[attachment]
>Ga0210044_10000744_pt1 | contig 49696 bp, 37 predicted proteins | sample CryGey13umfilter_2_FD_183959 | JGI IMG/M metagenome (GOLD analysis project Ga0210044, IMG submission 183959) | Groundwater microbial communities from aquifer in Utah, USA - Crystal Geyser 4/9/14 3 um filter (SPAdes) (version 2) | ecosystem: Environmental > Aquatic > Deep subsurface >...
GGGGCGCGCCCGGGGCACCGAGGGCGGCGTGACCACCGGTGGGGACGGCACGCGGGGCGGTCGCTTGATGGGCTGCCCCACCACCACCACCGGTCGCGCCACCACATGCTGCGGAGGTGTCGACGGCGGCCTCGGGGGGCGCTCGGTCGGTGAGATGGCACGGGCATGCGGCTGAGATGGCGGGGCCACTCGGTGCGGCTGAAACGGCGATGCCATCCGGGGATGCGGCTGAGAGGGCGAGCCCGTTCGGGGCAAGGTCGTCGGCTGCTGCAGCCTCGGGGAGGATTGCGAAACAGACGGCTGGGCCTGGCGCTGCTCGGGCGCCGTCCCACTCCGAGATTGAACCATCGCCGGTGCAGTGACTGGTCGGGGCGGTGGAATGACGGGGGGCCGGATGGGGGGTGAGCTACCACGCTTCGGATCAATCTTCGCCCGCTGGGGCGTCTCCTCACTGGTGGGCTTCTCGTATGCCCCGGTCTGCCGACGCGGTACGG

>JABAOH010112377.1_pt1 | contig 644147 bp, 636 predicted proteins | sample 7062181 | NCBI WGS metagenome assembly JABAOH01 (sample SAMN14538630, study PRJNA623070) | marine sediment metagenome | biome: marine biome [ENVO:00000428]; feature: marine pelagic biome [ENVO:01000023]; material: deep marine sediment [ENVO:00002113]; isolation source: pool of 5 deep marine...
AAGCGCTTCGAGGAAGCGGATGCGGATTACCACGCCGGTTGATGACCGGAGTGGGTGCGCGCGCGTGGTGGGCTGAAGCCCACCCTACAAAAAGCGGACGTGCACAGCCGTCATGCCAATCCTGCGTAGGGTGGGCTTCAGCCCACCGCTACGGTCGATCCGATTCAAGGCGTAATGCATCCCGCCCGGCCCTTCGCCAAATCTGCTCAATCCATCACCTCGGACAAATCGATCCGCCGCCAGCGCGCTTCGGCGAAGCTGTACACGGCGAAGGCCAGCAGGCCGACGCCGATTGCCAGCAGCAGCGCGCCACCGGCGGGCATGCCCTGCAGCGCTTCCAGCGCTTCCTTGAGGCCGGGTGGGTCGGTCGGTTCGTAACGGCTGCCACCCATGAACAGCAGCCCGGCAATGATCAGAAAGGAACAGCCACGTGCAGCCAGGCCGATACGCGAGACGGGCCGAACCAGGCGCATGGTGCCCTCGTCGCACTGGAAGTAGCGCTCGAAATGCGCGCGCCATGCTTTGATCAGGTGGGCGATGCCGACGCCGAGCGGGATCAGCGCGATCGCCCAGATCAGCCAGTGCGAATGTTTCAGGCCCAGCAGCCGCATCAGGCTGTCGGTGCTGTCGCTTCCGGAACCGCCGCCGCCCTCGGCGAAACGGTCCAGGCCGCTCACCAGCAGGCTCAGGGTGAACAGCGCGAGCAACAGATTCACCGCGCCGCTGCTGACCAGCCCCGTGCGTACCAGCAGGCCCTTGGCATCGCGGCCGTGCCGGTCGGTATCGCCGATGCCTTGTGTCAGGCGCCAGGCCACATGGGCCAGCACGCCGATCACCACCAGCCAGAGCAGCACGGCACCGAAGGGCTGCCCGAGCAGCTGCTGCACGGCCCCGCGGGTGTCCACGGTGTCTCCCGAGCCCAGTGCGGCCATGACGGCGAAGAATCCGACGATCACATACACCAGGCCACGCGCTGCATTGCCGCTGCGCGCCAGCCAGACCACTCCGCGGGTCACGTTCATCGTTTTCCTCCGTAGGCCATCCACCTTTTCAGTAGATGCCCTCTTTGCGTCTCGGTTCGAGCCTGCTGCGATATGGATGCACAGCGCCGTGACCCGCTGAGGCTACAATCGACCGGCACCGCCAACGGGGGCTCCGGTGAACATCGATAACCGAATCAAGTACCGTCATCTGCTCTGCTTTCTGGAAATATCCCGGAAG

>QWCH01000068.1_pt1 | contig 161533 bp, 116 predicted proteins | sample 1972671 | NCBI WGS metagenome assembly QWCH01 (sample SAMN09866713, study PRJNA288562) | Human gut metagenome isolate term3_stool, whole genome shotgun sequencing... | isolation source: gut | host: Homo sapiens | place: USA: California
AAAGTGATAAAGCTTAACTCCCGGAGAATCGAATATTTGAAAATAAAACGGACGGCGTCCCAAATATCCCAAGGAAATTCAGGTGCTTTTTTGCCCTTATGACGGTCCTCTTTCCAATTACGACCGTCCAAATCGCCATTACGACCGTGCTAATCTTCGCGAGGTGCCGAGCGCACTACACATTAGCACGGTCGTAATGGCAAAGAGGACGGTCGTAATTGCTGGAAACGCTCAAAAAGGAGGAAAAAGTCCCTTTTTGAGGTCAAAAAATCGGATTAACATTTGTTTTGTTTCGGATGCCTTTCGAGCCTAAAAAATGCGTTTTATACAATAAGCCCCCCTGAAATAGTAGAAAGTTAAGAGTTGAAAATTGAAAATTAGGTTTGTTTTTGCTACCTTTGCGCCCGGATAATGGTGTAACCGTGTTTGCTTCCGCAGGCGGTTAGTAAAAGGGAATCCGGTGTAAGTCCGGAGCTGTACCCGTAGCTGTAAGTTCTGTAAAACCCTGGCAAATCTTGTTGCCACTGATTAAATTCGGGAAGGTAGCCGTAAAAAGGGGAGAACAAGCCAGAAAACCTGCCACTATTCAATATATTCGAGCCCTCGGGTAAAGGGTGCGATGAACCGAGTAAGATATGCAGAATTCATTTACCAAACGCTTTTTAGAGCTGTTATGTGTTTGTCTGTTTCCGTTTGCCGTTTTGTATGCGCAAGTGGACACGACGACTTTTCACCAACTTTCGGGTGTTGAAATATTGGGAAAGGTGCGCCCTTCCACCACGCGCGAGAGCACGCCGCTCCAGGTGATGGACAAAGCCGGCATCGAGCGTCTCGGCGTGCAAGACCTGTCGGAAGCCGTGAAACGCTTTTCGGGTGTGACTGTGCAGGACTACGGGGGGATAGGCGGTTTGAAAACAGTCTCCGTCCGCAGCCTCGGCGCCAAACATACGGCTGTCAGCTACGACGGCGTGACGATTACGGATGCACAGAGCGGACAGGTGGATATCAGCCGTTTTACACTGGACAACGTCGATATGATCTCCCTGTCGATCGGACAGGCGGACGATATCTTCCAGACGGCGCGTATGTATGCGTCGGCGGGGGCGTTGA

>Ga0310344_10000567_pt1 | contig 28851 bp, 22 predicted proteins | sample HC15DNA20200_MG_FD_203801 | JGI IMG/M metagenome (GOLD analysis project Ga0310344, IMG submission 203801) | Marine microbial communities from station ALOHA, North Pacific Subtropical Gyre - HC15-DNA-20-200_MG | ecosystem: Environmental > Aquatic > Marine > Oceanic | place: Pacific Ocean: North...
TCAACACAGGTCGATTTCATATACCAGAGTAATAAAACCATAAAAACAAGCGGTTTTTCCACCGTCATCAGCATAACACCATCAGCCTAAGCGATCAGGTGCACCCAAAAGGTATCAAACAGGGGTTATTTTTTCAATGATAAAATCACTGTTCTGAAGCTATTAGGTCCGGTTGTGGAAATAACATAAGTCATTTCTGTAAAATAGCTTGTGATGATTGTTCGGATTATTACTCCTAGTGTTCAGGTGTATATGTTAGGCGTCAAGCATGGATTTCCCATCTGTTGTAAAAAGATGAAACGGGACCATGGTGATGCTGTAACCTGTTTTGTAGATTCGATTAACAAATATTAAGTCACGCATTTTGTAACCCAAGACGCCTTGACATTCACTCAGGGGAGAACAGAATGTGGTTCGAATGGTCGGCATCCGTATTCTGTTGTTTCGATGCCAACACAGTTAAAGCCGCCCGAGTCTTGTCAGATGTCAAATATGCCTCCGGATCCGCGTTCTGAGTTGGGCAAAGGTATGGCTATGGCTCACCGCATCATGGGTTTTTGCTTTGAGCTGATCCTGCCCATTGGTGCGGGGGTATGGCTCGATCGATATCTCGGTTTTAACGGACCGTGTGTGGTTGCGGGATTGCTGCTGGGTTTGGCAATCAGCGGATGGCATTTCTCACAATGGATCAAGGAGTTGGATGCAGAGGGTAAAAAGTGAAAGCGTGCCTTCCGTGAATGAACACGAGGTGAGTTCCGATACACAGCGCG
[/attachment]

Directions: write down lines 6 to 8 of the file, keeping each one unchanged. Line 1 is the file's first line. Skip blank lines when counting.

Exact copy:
AAAGTGATAAAGCTTAACTCCCGGAGAATCGAATATTTGAAAATAAAACGGACGGCGTCCCAAATATCCCAAGGAAATTCAGGTGCTTTTTTGCCCTTATGACGGTCCTCTTTCCAATTACGACCGTCCAAATCGCCATTACGACCGTGCTAATCTTCGCGAGGTGCCGAGCGCACTACACATTAGCACGGTCGTAATGGCAAAGAGGACGGTCGTAATTGCTGGAAACGCTCAAAAAGGAGGAAAAAGTCCCTTTTTGAGGTCAAAAAATCGGATTAACATTTGTTTTGTTTCGGATGCCTTTCGAGCCTAAAAAATGCGTTTTATACAATAAGCCCCCCTGAAATAGTAGAAAGTTAAGAGTTGAAAATTGAAAATTAGGTTTGTTTTTGCTACCTTTGCGCCCGGATAATGGTGTAACCGTGTTTGCTTCCGCAGGCGGTTAGTAAAAGGGAATCCGGTGTAAGTCCGGAGCTGTACCCGTAGCTGTAAGTTCTGTAAAACCCTGGCAAATCTTGTTGCCACTGATTAAATTCGGGAAGGTAGCCGTAAAAAGGGGAGAACAAGCCAGAAAACCTGCCACTATTCAATATATTCGAGCCCTCGGGTAAAGGGTGCGATGAACCGAGTAAGATATGCAGAATTCATTTACCAAACGCTTTTTAGAGCTGTTATGTGTTTGTCTGTTTCCGTTTGCCGTTTTGTATGCGCAAGTGGACACGACGACTTTTCACCAACTTTCGGGTGTTGAAATATTGGGAAAGGTGCGCCCTTCCACCACGCGCGAGAGCACGCCGCTCCAGGTGATGGACAAAGCCGGCATCGAGCGTCTCGGCGTGCAAGACCTGTCGGAAGCCGTGAAACGCTTTTCGGGTGTGACTGTGCAGGACTACGGGGGGATAGGCGGTTTGAAAACAGTCTCCGTCCGCAGCCTCGGCGCCAAACATACGGCTGTCAGCTACGACGGCGTGACGATTACGGATGCACAGAGCGGACAGGTGGATATCAGCCGTTTTACACTGGACAACGTCGATATGATCTCCCTGTCGATCGGACAGGCGGACGATATCTTCCAGACGGCGCGTATGTATGCGTCGGCGGGGGCGTTGA

>Ga0310344_10000567_pt1 | contig 28851 bp, 22 predicted proteins | sample HC15DNA20200_MG_FD_203801 | JGI IMG/M metagenome (GOLD analysis project Ga0310344, IMG submission 203801) | Marine microbial communities from station ALOHA, North Pacific Subtropical Gyre - HC15-DNA-20-200_MG | ecosystem: Environmental > Aquatic > Marine > Oceanic | place: Pacific Ocean: North...
TCAACACAGGTCGATTTCATATACCAGAGTAATAAAACCATAAAAACAAGCGGTTTTTCCACCGTCATCAGCATAACACCATCAGCCTAAGCGATCAGGTGCACCCAAAAGGTATCAAACAGGGGTTATTTTTTCAATGATAAAATCACTGTTCTGAAGCTATTAGGTCCGGTTGTGGAAATAACATAAGTCATTTCTGTAAAATAGCTTGTGATGATTGTTCGGATTATTACTCCTAGTGTTCAGGTGTATATGTTAGGCGTCAAGCATGGATTTCCCATCTGTTGTAAAAAGATGAAACGGGACCATGGTGATGCTGTAACCTGTTTTGTAGATTCGATTAACAAATATTAAGTCACGCATTTTGTAACCCAAGACGCCTTGACATTCACTCAGGGGAGAACAGAATGTGGTTCGAATGGTCGGCATCCGTATTCTGTTGTTTCGATGCCAACACAGTTAAAGCCGCCCGAGTCTTGTCAGATGTCAAATATGCCTCCGGATCCGCGTTCTGAGTTGGGCAAAGGTATGGCTATGGCTCACCGCATCATGGGTTTTTGCTTTGAGCTGATCCTGCCCATTGGTGCGGGGGTATGGCTCGATCGATATCTCGGTTTTAACGGACCGTGTGTGGTTGCGGGATTGCTGCTGGGTTTGGCAATCAGCGGATGGCATTTCTCACAATGGATCAAGGAGTTGGATGCAGAGGGTAAAAAGTGAAAGCGTGCCTTCCGTGAATGAACACGAGGTGAGTTCCGATACACAGCGCG